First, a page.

Using intelligent dummies to
teach nursing students
Lars is a Norwegian with bad hair, an ill-defined back story and chest pains. He's also a $100,000 mannequin whose vital signs - and even his conversation - can be remotely controlled to keep student nurses Alison Sanders and Karla Aguiba on their game.
They spend less time in hospitals but the University of Technology, Sydney, is hoping when their students nurses arrive to deal with real patients and real problems their extensive interaction with Lars and his like will mean they are much better prepared.
''I've got some pain in my chest. It's right in the middle. It feels like someone's sitting on me,'' Lars tells his carers. ''What are you doing to me?''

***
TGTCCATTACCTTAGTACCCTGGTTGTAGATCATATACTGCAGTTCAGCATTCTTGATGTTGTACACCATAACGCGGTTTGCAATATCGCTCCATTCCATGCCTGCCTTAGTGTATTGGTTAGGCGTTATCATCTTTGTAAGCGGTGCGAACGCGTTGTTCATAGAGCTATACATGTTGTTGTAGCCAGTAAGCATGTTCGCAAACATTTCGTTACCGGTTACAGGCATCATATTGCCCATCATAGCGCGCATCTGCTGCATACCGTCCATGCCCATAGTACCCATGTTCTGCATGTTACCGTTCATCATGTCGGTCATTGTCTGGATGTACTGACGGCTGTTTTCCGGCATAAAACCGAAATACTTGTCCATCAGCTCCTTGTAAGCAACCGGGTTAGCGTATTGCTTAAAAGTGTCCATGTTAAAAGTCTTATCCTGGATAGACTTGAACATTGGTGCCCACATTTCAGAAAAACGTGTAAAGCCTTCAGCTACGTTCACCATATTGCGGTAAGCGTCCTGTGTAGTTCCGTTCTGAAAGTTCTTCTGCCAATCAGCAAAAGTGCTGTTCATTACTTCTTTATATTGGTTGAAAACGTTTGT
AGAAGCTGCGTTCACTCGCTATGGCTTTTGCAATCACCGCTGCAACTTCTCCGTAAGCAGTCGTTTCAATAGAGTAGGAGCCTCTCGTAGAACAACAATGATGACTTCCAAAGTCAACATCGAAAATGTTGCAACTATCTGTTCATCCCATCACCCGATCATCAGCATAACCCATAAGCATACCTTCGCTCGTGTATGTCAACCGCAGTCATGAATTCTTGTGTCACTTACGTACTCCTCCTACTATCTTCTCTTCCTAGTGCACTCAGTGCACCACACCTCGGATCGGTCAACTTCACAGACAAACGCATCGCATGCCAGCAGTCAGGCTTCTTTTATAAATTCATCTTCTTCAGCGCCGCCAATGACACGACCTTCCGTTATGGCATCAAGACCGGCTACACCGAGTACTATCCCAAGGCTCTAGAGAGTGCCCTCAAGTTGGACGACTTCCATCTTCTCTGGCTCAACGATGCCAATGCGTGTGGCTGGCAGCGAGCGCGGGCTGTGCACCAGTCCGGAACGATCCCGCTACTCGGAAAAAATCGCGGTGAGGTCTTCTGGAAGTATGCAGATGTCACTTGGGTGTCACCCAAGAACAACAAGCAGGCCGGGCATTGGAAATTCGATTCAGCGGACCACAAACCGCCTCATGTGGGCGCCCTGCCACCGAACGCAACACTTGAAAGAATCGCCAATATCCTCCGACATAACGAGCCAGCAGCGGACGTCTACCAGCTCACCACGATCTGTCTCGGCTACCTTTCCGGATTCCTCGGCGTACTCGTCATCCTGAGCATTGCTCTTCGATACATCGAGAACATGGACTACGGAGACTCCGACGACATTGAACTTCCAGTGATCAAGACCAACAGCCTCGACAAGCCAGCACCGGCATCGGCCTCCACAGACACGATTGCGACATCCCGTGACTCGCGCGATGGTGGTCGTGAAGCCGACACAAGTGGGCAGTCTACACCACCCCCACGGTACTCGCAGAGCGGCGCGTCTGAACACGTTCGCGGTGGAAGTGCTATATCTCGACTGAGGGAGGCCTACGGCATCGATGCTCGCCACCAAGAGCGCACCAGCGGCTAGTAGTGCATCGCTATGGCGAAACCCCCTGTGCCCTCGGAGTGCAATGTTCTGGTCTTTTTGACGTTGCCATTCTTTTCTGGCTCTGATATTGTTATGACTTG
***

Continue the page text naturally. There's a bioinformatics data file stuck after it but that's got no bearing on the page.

After running through some tests the nurses call for a doctor.
''Am I OK?'' Lars asks. ''I'm worried about my dog, he's at home by himself.''
Lars is not alone. All around the wards of the faculty of nursing, midwifery and health lie simulated patients, of varying degrees of authenticity.
Read the full article on the Sydney Morning Herald (opens an external site).